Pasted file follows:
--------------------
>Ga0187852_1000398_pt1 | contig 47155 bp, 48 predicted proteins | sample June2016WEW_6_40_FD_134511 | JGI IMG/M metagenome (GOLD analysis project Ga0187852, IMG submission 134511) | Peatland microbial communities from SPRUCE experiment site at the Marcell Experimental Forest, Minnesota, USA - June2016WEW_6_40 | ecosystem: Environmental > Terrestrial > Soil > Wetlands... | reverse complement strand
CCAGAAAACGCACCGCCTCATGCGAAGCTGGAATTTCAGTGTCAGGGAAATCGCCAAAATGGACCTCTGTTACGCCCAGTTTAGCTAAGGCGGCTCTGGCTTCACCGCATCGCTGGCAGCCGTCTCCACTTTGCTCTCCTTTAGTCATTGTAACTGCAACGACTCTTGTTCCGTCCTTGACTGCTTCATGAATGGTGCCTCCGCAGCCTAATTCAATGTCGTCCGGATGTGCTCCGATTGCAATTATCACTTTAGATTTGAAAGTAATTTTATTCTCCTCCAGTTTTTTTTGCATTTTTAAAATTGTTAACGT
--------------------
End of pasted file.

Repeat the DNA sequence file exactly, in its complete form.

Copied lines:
>Ga0187852_1000398_pt1 | contig 47155 bp, 48 predicted proteins | sample June2016WEW_6_40_FD_134511 | JGI IMG/M metagenome (GOLD analysis project Ga0187852, IMG submission 134511) | Peatland microbial communities from SPRUCE experiment site at the Marcell Experimental Forest, Minnesota, USA - June2016WEW_6_40 | ecosystem: Environmental > Terrestrial > Soil > Wetlands... | reverse complement strand
CCAGAAAACGCACCGCCTCATGCGAAGCTGGAATTTCAGTGTCAGGGAAATCGCCAAAATGGACCTCTGTTACGCCCAGTTTAGCTAAGGCGGCTCTGGCTTCACCGCATCGCTGGCAGCCGTCTCCACTTTGCTCTCCTTTAGTCATTGTAACTGCAACGACTCTTGTTCCGTCCTTGACTGCTTCATGAATGGTGCCTCCGCAGCCTAATTCAATGTCGTCCGGATGTGCTCCGATTGCAATTATCACTTTAGATTTGAAAGTAATTTTATTCTCCTCCAGTTTTTTTTGCATTTTTAAAATTGTTAACGT